Jesus has forged an identity so strong that their religious literature almost deifies him, comparing Jesus to God himself, stating that God dwells in the body and soul of Jesus, that Jesus incorporates God into an inseparable union
Some literature even justifies to some degree the worship of Jesus. This is
justified to some extent by the comparison of Jesus to the Temple. Just as God dwells in the Temple, he also does so in Jesus Christ. Just as one does not pray to the Temple but rather at what resides in it, likewise Jesus is not worshipped but rather the Godly presence within him is worshiped.
The above quote is from a history of Hasidic Judaism: Leadership in the HaBaD Movement, by M. Avrum Ehrlich. The original quote is about how Hasidic Jews see their Rebbe) as a tzaddik. All I did was substitute ‘zaddik’ with ‘Jesus’. We thus see how Zohar-following Jews have come to have a theology almost identical to Christianity – they just pick a different rabbi to worship as God’s presence on Earth.
Original quote, for comparison:
The notion of the zaddik’s simplicity as prime-most in the service of God is argued with the assistance of talmudic sources: “the zaddik is the foundation of the world”.. If this is true of the leader then how much more so of the hasid, who could feel his spiritual worth despite his poverty and lack of scholarship. Over time, however, the term hasid came to mean a follower, a simple person subjected to the superiority of the zaddik.
The zaddik, once the simple but faithful person, was transformed into a superior form of humanity, close to God and sometimes inseparable from Him. The personality of this newly created paradigm became a primary focus of hasidic worship.
As hasidism evolved, the notion of the zaddik also changed and has been the subject of many Jewish mystical writings. He is often attributed with possessing a common soul with his followers, in fact with all Jews. He is often considered as the Moshe of his generation 46, or a pillar on which the world stands. These descriptions establish the zaddik as a source of life and spirit, even in an impure world. The hasid who associates with him, eats from his plate, receives blessings from him or his advice, is connected with a more direct divine path than could be achieved through the regular channels of creation and existence.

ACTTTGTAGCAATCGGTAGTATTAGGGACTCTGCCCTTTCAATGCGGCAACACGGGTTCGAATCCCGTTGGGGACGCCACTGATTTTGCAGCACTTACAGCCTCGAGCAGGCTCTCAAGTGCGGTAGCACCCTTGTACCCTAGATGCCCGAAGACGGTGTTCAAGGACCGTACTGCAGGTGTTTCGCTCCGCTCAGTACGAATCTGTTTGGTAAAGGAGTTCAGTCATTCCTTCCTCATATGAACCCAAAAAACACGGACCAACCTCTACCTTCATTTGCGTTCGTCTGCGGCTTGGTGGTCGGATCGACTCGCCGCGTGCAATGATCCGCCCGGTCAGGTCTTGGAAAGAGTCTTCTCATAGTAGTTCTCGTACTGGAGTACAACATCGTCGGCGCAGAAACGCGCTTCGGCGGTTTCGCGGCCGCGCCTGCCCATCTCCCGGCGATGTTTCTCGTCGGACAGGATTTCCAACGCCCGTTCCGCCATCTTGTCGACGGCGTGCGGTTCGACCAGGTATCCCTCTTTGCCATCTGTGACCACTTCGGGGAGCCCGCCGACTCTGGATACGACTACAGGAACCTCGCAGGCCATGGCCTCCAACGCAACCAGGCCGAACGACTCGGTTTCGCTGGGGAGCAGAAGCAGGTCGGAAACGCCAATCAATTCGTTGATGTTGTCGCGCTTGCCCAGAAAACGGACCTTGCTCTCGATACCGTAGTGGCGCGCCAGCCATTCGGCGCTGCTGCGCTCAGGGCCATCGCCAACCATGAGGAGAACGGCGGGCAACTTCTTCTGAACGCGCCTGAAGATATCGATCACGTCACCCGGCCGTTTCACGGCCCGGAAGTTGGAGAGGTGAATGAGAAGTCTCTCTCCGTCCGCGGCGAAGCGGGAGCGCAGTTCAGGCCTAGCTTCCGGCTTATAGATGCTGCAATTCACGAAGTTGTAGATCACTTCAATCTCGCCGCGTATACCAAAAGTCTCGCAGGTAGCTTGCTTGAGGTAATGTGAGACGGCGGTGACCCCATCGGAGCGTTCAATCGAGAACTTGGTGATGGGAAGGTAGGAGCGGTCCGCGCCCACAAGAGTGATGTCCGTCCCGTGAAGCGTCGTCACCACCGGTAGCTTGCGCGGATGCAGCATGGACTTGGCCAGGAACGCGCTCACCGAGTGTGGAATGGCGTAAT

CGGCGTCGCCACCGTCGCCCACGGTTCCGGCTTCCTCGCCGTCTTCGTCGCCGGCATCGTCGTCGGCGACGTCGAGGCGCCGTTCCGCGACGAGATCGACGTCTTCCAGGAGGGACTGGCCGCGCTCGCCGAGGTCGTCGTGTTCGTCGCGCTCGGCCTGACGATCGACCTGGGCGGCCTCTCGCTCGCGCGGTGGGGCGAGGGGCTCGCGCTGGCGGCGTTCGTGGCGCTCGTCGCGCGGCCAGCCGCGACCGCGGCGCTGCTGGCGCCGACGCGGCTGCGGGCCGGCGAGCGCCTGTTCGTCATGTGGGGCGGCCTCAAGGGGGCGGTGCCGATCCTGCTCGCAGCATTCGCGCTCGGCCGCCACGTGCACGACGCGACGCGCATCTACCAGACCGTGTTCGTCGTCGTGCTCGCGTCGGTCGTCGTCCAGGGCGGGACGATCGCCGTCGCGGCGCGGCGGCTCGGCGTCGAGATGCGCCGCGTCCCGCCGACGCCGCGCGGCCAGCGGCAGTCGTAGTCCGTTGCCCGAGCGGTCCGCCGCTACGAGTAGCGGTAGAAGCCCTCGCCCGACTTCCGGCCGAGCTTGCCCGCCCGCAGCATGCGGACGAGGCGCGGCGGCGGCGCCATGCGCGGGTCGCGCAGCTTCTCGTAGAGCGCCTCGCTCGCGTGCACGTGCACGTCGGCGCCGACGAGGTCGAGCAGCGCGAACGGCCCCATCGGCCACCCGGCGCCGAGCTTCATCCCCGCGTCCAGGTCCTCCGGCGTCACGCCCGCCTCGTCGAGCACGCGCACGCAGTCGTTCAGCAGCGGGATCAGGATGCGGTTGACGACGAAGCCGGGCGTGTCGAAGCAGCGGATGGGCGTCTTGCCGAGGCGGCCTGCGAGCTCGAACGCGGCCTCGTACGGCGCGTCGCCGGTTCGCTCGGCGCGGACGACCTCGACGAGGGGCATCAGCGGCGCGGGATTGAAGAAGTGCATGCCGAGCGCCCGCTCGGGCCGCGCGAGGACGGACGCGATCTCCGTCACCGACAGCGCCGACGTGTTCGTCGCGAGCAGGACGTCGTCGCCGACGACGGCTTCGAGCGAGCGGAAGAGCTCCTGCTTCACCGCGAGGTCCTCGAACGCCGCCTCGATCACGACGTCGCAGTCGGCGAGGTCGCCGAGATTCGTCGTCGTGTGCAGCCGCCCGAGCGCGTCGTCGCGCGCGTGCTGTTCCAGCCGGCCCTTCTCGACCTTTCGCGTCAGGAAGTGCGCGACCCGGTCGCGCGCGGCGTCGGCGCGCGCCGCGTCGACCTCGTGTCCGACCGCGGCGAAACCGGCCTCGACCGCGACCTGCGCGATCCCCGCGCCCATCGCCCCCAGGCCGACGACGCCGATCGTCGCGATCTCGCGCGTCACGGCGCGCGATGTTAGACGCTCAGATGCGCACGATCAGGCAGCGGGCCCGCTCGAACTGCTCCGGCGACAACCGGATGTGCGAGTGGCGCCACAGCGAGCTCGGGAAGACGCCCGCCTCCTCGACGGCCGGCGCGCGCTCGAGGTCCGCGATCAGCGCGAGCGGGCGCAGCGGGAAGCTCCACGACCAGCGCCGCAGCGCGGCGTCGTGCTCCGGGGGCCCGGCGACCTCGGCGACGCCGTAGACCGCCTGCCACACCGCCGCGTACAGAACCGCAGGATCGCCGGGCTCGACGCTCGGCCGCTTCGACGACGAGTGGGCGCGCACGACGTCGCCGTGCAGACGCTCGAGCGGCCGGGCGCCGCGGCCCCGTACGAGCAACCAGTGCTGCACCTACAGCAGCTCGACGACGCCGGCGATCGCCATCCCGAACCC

Dresner writes of the zaddik that he is a source of holiness, standing between heaven and earth like an intermediary. He is humble and modest, subjected to the will of God, careful not to reject the flow of spirituality into his being. He descended to the world, a place where he does not belong, he suffers for his people and for the will of God, he has insight into the nature of man and can read their souls. He gives his hasidim council because he cares for them.
The zaddik has forged an identity so strong that some Hasidic literature almost deifies him, comparing the zaddik to God himself, stating that God dwells in the body and soul of the zaddik, that the zaddik incorporates God into an inseparable union.
Some literature even justifies to some degree the worship of the zaddik. This is justified to some extent by the comparison of the zaddik to the Temple. Just as God dwells in the Temple, he also does so in the zaddik. Just as one does not pray to the Temple but rather at what resides in it, likewise the zaddik is not worshiped but rather the Godly presence within him is worshiped.
Many parallels between the story of Jesus and the story of the Baal Shem Tov
Hasidic Jews, and even most non-Hasidic Orthodox Jews, generally do not receive an education in Christianity, so they are not aware of this. The origin story of Israel Ben Eliezer, Baal Shem Tov, founder of Hasidic Judaism, contains a huge number of parallels to the origin story of Jesus, and later Christian saints, in Christianity.
In Shivḥei haBesht, the Hasidic compilation portraying the greatness of the Baal Shem Tov, the following description appears:
* The Besht’s birth was heralded by the prophet Elijah…
* He was a reincarnation of the renowned philosopher and exegete Saadiah Gaon
* His soul was derived from the soul of King David…
* [Like Jesus Christ] His son, Hersheleh, was “born by the word [of God]” because the BESHT claimed not to have slept with his wife for a period of fourteen years
* the BESHT told Hersheleh that he had the power to endow his son with the holy soul of Adam.
* The BESHT received communications from the patriarchs, Abraham, Isaac and Jacob, was able to perceive angels
* visited the palace of King David
* ascended to the heavenly palace of the Messiah where he was told that redemption would come to Israel if the BESHT opened the “gate.”
* The BESHT’s Torah teachings, like G-d’s revelation to Israel at Mount Sinai, were revealed amidst thunder and lightning.
Viewing a rebbe as a messiah or as God
Furthermore, the Rebbe/Tzaddik of every era was deemed to be the potential Messiah himself, and many Hasidim believed that a messianic spark was vested within their respective Rebbe/Tzaddik. The earthly powers of the Rebbe/Tzaddik appear to have been limitless.